Do Your Stairs Have a Nose?

nosing.jpgWinter wet weather brings stairway safety issues. Talking with a number of neighbours they let it be known that they had recently fallen having slipped on their outside stairs. If you have wooden stairs at your home – beware.

Take a Tumble

Most wooden stairs become extra slippery with during our rainy season. Addtionally, if your stairs are painted or stained, the problem is compounded. Stair surfaces become slick from the buildup of slime, moss, dirt from tracking up and down, grass bits or leaves making your stairs ready for an accident to happen.

A traditional anti-slip solution is to cut to size and attach asphalt roof shingles. Stapled or nailed to the stair tread. Economical but not particularly attractive, this method provides assured footing. This methodology is not without problems. You may find that the grit from the shingles has stuck to the souls of your shoes. A quick step on your hardwood floors will definitely make you regret having used this solution. To add insult, in the summer heat the potential to suffer a similar fate exists when the tar seeps out of the shingles attaching to your souls and creates a cleaning nightmare.

A recent product addition to the renovation market are decorative rubber matts. They are attractive and durable. However, during our colder periods these benefits are lacking with false security as they harden and become a mini skating rink.

nosing-installed.jpg

A Solution

There is a solution. Stair nosing. It is “L” shaped to fit on the stair tread and very durable as it is made from aluminum or a derivative. Stair nosing offers a grip surface near the edge of the stair tread where footing is most compromised. It comes in a selection of colors – a bronze, titanium color or standard aluminum silver. Unfortunately, neither of these match up with most of today’s exterior home colors. A simple way of making this product more attractive is to pre-paint it with Tremclad paint (see thumbnail).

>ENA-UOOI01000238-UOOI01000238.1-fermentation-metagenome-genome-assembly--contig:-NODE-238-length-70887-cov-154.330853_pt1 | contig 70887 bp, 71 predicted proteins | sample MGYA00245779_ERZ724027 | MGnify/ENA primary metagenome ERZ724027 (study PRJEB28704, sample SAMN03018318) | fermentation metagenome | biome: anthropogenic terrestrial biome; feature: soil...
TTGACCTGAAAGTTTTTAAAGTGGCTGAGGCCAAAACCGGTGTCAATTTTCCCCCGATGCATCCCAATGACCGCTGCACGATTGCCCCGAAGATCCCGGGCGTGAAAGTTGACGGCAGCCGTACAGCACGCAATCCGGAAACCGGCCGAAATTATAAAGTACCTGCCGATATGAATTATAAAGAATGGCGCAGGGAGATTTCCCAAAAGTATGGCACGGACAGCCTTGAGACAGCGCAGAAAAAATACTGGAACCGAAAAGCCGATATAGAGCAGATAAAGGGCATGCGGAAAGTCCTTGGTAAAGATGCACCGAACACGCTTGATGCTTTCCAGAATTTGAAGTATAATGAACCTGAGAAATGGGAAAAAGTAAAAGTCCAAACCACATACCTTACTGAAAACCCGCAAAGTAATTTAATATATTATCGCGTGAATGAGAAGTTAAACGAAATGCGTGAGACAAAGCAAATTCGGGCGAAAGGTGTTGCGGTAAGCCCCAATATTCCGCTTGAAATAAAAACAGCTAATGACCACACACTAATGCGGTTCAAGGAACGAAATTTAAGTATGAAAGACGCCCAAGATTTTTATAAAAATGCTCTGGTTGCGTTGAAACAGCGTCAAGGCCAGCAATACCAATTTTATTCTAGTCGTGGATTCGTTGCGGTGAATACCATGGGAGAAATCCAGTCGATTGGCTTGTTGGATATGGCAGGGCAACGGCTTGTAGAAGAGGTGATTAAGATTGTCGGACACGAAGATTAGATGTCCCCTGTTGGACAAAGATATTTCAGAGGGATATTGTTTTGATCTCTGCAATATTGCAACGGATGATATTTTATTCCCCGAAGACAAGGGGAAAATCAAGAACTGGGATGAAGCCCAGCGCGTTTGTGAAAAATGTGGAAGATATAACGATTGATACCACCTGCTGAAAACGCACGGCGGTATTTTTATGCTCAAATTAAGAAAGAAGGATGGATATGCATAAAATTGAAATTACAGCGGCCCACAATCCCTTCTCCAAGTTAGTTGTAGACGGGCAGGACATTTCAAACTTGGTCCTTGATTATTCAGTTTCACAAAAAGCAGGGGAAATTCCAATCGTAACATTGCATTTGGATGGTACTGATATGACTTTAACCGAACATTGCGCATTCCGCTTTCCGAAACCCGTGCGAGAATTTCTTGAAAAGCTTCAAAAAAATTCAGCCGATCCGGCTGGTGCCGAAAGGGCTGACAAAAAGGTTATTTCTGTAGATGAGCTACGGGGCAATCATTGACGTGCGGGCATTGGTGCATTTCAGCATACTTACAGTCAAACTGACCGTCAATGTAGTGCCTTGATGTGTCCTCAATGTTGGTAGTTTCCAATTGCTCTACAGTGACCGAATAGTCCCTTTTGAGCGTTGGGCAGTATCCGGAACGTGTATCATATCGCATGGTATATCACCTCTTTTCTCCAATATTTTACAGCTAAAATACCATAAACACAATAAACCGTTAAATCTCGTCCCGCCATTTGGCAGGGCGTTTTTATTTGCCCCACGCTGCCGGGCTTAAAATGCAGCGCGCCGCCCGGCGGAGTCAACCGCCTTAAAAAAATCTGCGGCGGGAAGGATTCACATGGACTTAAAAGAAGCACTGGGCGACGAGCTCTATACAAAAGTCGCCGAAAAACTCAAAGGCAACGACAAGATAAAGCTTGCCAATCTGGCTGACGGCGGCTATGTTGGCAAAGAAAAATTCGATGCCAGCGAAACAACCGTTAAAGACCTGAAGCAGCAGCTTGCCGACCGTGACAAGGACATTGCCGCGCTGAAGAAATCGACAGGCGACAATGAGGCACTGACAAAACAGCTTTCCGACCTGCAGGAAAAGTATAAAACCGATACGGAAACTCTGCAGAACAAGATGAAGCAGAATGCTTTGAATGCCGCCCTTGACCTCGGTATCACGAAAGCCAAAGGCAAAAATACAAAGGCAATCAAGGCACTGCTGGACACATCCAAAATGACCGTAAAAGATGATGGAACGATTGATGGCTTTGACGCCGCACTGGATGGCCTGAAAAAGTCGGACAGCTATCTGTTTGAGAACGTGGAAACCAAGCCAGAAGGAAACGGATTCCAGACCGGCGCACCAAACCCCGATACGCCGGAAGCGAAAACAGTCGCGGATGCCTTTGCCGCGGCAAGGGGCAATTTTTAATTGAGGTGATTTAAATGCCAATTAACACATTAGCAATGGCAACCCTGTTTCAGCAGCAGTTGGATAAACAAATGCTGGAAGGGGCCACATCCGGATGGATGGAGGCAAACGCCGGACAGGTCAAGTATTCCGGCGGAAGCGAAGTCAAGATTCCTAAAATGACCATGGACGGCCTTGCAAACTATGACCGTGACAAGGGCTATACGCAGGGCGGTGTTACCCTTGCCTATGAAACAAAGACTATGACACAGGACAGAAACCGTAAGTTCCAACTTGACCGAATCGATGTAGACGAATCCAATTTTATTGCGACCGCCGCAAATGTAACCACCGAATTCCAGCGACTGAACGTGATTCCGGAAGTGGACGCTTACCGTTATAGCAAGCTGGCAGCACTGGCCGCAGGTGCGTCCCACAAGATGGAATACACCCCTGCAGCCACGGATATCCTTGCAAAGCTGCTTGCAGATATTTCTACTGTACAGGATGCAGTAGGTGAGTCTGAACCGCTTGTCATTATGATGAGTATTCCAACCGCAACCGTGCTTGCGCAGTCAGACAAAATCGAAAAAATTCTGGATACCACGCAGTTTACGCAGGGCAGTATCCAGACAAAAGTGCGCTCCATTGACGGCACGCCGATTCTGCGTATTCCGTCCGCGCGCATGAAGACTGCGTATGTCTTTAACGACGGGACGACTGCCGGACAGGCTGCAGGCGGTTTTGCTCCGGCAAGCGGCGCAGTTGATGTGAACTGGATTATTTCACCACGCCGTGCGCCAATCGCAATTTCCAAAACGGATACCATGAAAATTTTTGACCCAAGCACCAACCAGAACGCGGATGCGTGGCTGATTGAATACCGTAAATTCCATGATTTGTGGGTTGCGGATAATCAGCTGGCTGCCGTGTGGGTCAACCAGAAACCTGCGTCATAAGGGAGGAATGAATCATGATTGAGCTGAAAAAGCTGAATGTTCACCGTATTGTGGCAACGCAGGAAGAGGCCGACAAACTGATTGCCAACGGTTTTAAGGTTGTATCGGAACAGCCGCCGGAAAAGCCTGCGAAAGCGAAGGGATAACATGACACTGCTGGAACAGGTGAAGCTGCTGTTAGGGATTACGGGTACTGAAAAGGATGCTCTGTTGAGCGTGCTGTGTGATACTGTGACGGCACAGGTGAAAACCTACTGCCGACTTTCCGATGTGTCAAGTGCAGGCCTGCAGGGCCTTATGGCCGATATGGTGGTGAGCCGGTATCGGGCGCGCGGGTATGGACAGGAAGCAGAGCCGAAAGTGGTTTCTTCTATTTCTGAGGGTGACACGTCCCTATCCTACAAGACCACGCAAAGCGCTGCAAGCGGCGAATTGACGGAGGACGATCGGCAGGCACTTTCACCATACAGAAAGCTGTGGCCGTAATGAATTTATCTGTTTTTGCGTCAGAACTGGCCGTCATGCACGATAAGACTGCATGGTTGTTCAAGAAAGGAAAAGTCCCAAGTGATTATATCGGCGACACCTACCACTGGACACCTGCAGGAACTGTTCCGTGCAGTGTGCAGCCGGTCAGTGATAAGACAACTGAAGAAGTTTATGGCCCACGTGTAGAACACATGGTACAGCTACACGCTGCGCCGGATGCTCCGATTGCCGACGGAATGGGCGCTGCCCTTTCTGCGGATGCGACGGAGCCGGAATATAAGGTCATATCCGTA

Nose grip is attached to the stair tread by screws. Tools for installation are very simple and easy. A measuring tape, a screw driver and a hack saw to cut the nosing to match the length of your stair tread. Stainless steel screws will make this a one time job. You can use a small artist brush to dab on a bit of paint to the screws afterward in order to achieve a cohesive look. Once installed you will rest easy knowing you, your family and guests will be able to traverse your stairs safely.

An added bonus -your Postie will love you for it.

About Larry Yatkowsky

Larry is a recognized real estate expert. A veteran professional, his experienced counsel leads Vancouverites in his west side community to place their trust in a man passionate about his work. Uncompromising ethics bring a balanced approach to realizing your real estate dreams.

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*Disclaimer: Statistics Courtesy REBGV. While believed to be accurate they are not guaranteed.
**Numbers provided may vary as they are dynamically posted by the REBGV.

Reader Comments:

November 25th, 2008 at 2:31 pm

Thanks for the solution. I still don’t trust myself enough to take the project on alone, though.

Ali Bani-Sadr Says:
November 30th, 2008 at 4:40 pm

I found your thread while searching. Can you please be kind and tell who in the Lower Mainland carries/sells the “stair bullnose”. Thank you.

November 30th, 2008 at 8:55 pm

Ali
For wooden stairs they are available at home depot, revy and other places.
Concrete stairs may require a different style and method of application.

abee Says:
February 2nd, 2009 at 12:24 pm

I have a question???
– What type of stair nosing should be used for stairs (interior) ??? I mean the laminate or wood nosing
– Overlap or flush??
– & what is the difference??
– and what is the bylaw? in Burnaby,and graeter vancouver??
Thank you..

February 2nd, 2009 at 4:45 pm

Abee,

The answers to your questions re laminate, wood, overlap and flush will depend on your personal taste, and materials used on the stair tread. Take a sample of the material to your local supplier or check it out at places like Revy or Home Depot.

Some of them will make for good “toe stubbers” and may not give you the security from slipping you hope for. Choose wisely.

Re: bylaws. I can’t comment. To my knowledge there are none that relate directly to stair nosing. A quick call to your respective city hall will get you the authoritative answer.

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